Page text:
An Analysis of Radial Cold Spray Nozzles



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Cold spraying, also known as gas dynamic cold spraying or supersonic particle deposition, is an additive manufacturing technique wherein powder particles are accelerated by a carrier or driving gas passing through a supersonic nozzle and impinged on a substrate. Powders used in cold spray range from a metal, alloy, polymer, or composite powder material. In the past this technique has primarily been used to form protective coatings for surfaces, but the process is also used for the repair and restoration of damaged or worn parts, or to machine a part that would be difficult or impossible to otherwise create. Although cold spray has many benefits over similar fabrication and restorative processes due to less heat stress on the substrate, a key concern arises when considering small, internal surfaces. Cold spray relies on the high velocity of the particles—rather than on their temperature—to bond with the substrate. When repairing an internal surface that is too narrow for the full nozzle to fit into, it must be bent to accommodate the smaller diameter. This bend of the nozzle provides an additional surface for the particles to hit, causing either clogging or erosion of the nozzle interior, depending on the impacting particle’s velocity. In this project, previous radial cold spray nozzle designs were assessed and compared with revised versions to determine a more optimal design for a radial cold spray nozzle.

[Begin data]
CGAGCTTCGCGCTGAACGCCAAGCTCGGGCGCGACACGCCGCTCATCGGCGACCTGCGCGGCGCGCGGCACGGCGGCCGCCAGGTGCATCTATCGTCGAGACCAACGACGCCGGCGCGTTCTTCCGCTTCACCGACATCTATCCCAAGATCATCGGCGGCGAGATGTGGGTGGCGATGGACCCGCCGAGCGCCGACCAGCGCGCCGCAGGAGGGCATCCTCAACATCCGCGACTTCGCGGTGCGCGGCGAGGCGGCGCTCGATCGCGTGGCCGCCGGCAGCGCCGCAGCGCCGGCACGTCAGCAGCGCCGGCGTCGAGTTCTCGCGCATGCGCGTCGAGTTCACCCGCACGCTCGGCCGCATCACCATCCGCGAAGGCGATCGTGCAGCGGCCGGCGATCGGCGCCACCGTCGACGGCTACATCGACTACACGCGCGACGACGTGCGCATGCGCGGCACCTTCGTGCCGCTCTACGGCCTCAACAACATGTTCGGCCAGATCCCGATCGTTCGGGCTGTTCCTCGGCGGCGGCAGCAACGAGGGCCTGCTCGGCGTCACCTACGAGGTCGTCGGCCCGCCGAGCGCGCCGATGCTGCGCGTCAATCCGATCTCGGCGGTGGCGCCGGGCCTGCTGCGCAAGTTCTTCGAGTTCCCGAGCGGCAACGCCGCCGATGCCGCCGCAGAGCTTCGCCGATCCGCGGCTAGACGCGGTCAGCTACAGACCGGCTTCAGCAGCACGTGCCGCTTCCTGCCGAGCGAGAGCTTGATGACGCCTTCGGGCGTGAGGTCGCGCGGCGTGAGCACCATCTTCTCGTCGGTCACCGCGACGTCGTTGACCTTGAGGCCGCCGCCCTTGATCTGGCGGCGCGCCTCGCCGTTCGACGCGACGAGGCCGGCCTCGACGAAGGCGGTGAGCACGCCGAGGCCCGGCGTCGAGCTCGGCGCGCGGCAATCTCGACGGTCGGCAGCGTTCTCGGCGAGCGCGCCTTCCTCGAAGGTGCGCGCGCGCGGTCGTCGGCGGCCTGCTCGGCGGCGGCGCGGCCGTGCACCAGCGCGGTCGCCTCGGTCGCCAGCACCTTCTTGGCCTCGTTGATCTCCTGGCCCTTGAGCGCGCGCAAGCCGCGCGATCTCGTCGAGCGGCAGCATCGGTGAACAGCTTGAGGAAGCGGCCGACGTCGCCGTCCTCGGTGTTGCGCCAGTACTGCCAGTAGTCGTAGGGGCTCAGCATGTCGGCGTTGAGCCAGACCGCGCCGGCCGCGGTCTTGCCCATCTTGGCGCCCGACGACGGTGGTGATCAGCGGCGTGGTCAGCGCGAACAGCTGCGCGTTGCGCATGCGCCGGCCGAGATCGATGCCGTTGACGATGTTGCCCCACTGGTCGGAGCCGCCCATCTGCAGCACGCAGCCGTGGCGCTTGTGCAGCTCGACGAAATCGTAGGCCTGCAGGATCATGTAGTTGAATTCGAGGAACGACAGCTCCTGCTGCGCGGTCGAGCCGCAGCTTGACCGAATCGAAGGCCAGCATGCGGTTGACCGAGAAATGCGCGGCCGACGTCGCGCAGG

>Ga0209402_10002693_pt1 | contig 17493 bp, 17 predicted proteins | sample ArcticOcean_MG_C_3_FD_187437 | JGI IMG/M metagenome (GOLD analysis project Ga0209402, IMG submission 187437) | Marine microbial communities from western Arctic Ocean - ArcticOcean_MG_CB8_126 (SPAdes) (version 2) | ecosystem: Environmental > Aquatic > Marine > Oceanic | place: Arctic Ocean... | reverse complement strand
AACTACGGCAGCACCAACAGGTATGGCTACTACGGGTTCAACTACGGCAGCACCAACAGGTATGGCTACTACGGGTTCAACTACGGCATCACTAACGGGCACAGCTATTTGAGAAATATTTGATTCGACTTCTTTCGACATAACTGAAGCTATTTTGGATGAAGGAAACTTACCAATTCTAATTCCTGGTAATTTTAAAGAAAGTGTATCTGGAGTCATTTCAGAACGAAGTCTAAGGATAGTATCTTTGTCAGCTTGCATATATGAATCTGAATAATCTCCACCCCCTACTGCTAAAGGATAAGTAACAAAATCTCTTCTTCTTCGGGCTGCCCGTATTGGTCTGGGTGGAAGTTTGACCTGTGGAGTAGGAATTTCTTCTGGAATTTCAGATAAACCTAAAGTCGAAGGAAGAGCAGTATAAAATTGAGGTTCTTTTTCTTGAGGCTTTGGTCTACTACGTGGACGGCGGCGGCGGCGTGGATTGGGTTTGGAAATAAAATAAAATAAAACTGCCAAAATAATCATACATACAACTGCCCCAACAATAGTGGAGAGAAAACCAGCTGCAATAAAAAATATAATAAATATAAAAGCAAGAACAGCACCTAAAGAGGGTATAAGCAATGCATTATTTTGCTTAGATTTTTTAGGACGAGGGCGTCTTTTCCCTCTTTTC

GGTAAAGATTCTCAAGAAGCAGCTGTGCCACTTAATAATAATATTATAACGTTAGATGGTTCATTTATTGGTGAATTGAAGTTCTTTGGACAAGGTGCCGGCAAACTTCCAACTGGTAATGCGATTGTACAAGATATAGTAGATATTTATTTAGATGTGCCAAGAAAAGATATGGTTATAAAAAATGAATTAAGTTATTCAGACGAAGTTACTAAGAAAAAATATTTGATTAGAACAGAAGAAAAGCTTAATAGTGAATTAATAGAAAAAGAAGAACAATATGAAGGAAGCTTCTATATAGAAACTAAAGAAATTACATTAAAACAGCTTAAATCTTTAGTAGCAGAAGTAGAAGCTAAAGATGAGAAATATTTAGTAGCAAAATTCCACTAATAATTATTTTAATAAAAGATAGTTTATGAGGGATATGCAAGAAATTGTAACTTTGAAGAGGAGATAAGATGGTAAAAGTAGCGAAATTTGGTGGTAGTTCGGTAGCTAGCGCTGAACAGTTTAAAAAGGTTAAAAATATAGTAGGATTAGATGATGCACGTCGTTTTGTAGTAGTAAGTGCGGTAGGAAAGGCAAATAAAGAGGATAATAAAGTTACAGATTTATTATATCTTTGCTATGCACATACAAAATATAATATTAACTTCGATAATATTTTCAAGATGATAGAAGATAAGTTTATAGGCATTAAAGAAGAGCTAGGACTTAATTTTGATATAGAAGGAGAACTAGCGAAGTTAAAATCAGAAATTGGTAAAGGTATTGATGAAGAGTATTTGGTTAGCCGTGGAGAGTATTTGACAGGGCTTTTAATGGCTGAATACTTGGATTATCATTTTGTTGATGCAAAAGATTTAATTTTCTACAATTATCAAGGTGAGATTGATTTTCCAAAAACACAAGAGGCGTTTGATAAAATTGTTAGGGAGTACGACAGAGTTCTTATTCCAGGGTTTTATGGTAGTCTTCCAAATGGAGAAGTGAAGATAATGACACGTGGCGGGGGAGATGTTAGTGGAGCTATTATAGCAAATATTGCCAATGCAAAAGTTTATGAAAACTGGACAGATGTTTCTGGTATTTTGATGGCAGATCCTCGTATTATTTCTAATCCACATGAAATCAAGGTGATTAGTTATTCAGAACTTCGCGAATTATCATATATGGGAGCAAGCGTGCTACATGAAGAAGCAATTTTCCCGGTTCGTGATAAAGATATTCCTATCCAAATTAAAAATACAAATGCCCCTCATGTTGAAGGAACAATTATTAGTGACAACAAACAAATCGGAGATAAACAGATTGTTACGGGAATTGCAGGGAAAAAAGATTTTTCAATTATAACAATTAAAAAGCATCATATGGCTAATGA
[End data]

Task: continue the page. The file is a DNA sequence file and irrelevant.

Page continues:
cold spray, additive manufacturing, nozzles, CFD, computational fluid dynamics, compressible flow, supersonic flow